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Wheelin' And Dealin'

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Okay.  Time to sort through what went down today:
  • The big'n was sending Steve Bernier and next year's first round draft pick to Buffalo in exchange for defenseman Brian Campbell and the Sabres' seventh round pick in next year's draft.

  • Rob Davison was sent to the Islanders in exchange for their seventh round pick in next year's draft.

  • Goalie Brian Boucher was signed out of the minors.
Let's do these in reverse order, thus starting with the Boucher deal.  Boucher is another of a lengthy list of first round draft picks whose play at the NHL level has shown no reason why he was selected so high.  .897 career save percentage and a 2.79 GAA does not Hockey Hall of Fame material make.  Last year he bounced around between Chicago, Columbus, and Philadelphia's AHL team which is where he's spent all of this year.  So why sign him?

While it's relatively safe to assume that eventually either Thomas Griess or Dimitri Patzold will emerge as the regular backup goaltender (is "regular backup" an oxymoron?  But I digress) for Los Tiburones, in the here and now it's obvious neither Ron nor Doug Wilson have any confidence in either one of them to so much as spell Evgeni Nabokov.  Boucher is decidedly average, but he is a known average, for lack of a better way to put it.  You'll never see him in the net against an Ottawa or Detroit, but he could well see some action down the stretch against weaker offensive teams so Nabokov can get some time off before the post-season starts.  Boucher also offers at this point in time better insurance than Griess or Patzold, in case Nabokov gets hurt, that the team won't immediately collapse.  When viewed in this light, the signing makes sense.

Next up, trading Davison for pretty much nothing unless the upcoming draft is unbelievably loaded with talent.  Davison is a below average defenseman and hardly anything worth writing home about when on the wing, so sending him somewhere where he might actually play once in a while and getting at least something in return is understandable.  No player does his team any good when he's a semi-permanent fixture in the press box.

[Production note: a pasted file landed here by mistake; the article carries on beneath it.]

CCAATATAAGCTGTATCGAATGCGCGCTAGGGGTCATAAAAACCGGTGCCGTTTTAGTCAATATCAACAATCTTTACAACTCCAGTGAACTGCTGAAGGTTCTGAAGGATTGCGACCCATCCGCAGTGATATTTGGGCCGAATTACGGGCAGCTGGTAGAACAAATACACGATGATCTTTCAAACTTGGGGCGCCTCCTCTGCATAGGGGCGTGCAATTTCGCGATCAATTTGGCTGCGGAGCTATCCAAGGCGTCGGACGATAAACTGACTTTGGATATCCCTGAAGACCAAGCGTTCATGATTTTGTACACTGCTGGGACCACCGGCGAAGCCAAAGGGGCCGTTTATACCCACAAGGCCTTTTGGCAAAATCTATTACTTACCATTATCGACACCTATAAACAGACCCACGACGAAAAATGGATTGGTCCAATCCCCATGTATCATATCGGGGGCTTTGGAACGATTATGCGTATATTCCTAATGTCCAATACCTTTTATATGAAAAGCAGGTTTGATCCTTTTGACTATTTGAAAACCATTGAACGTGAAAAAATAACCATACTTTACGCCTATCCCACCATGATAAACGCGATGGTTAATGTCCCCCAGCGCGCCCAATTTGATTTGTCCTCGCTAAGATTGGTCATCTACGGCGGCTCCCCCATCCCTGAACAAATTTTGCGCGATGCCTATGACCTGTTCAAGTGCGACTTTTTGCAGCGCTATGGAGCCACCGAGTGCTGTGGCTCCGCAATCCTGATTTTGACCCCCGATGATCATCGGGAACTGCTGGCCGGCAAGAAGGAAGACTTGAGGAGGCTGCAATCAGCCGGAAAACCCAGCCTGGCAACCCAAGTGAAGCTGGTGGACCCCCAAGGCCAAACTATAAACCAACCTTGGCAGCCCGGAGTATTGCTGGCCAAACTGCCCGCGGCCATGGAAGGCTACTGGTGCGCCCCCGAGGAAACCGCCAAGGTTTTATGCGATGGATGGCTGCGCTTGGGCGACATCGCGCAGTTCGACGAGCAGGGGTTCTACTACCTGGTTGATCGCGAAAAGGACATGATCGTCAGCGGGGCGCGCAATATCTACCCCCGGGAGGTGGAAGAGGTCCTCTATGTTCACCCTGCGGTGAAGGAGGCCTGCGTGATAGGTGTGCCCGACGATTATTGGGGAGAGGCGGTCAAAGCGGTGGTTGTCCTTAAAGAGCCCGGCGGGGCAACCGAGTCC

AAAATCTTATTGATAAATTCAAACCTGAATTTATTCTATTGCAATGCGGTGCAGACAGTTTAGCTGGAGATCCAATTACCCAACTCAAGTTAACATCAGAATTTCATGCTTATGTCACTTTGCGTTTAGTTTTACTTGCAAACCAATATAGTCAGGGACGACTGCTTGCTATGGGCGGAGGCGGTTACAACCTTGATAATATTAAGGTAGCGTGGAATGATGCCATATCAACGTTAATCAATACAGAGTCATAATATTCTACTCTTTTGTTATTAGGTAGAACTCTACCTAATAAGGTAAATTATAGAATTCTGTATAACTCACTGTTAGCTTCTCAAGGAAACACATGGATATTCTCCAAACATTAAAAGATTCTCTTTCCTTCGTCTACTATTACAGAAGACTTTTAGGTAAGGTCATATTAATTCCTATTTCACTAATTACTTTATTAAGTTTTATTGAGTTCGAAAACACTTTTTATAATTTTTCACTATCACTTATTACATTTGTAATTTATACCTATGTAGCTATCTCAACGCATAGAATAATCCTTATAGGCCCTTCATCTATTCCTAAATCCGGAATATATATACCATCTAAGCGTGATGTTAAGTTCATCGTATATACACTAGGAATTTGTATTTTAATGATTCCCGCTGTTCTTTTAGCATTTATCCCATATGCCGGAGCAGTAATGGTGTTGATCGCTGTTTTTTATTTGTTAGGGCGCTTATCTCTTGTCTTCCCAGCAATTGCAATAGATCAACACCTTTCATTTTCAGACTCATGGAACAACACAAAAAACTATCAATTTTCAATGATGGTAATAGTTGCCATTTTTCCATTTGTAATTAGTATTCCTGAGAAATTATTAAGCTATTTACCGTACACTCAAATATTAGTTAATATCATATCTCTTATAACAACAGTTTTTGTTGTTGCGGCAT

Last but most definitely not least, the big'n.  At first glance, it's easy to react with, "But our defense is fine -- it's our offense that's the problem!  Sure, Campbell's got mad skills.  We need scoring, though!  What's the deal?"

The deal is Campbell excels at what the Sharks defense this year has not: getting the puck out of the zone while maintaining control.  How many "okay, we've got the puck -- let's just throw it on out there and see what happens" clearing attempts have we seen this year?  Answer: so many it happens with sickening regularity.  Campbell's presence will hopefully if not put a complete end to this at least sharply curtail this failure to execute the fundamentals.  As has been noted, far too often this year the Sharks forwards and defense have played like they're in different rinks.  Passes from behind the blueline connect with nothing but the stick of an opposing player, while the forward's idea of supporting the defense consists of shouting encouraging words while skating around aimlessly looking for some unoccupied place on the ice to go hang out in while watching the action.  To the apparent astonishment and amazement of all, it hasn't worked very well.

One player can't change everything, or cover for everyone.  Christian Ehrhoff has to start making accurate plays with the puck when it's in his control (and I use the term "puck control" in relation to Ehrhoff so loosely it rattles).  The Sharks need Ryan Clowe to come back at full strength, and in the meanwhile someone's going to have to step it up to replace Bernier's grit and competitiveness.  Finally, at some point in time Patrick Marleau needs to stop going out there for some twenty plus shifts a game yet never seeing a minute of action.  Oh, he's on the ice all right.  But he's not in action.  Pantomime, maybe.  Action?  Don't push it.

So are the Sharks a better team at the end of today than they were at the beginning?  Yes.  Is it good enough to compete with Anaheim and Dallas and Detroit for the right to represent the Western Conference in this year's Stanley Cup finals?

Well, that's up to the mean in the teal sweaters, now isn't it.